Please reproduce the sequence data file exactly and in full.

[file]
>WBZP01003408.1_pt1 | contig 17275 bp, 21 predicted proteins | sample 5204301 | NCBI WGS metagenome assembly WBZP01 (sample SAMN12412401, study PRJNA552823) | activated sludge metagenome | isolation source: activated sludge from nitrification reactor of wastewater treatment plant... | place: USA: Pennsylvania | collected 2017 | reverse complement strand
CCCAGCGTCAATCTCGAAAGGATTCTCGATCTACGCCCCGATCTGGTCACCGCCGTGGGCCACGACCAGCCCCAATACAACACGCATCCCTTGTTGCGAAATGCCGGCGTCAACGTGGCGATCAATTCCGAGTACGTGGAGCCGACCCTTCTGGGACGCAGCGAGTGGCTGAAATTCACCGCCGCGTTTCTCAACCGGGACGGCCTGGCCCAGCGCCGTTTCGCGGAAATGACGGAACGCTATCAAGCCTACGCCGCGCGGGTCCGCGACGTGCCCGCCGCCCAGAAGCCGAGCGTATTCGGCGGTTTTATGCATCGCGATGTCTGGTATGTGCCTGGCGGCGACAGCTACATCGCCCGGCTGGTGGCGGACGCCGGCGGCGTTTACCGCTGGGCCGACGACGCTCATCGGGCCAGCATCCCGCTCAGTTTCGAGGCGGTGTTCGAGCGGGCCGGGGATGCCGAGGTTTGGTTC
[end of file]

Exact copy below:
>WBZP01003408.1_pt1 | contig 17275 bp, 21 predicted proteins | sample 5204301 | NCBI WGS metagenome assembly WBZP01 (sample SAMN12412401, study PRJNA552823) | activated sludge metagenome | isolation source: activated sludge from nitrification reactor of wastewater treatment plant... | place: USA: Pennsylvania | collected 2017 | reverse complement strand
CCCAGCGTCAATCTCGAAAGGATTCTCGATCTACGCCCCGATCTGGTCACCGCCGTGGGCCACGACCAGCCCCAATACAACACGCATCCCTTGTTGCGAAATGCCGGCGTCAACGTGGCGATCAATTCCGAGTACGTGGAGCCGACCCTTCTGGGACGCAGCGAGTGGCTGAAATTCACCGCCGCGTTTCTCAACCGGGACGGCCTGGCCCAGCGCCGTTTCGCGGAAATGACGGAACGCTATCAAGCCTACGCCGCGCGGGTCCGCGACGTGCCCGCCGCCCAGAAGCCGAGCGTATTCGGCGGTTTTATGCATCGCGATGTCTGGTATGTGCCTGGCGGCGACAGCTACATCGCCCGGCTGGTGGCGGACGCCGGCGGCGTTTACCGCTGGGCCGACGACGCTCATCGGGCCAGCATCCCGCTCAGTTTCGAGGCGGTGTTCGAGCGGGCCGGGGATGCCGAGGTTTGGTTC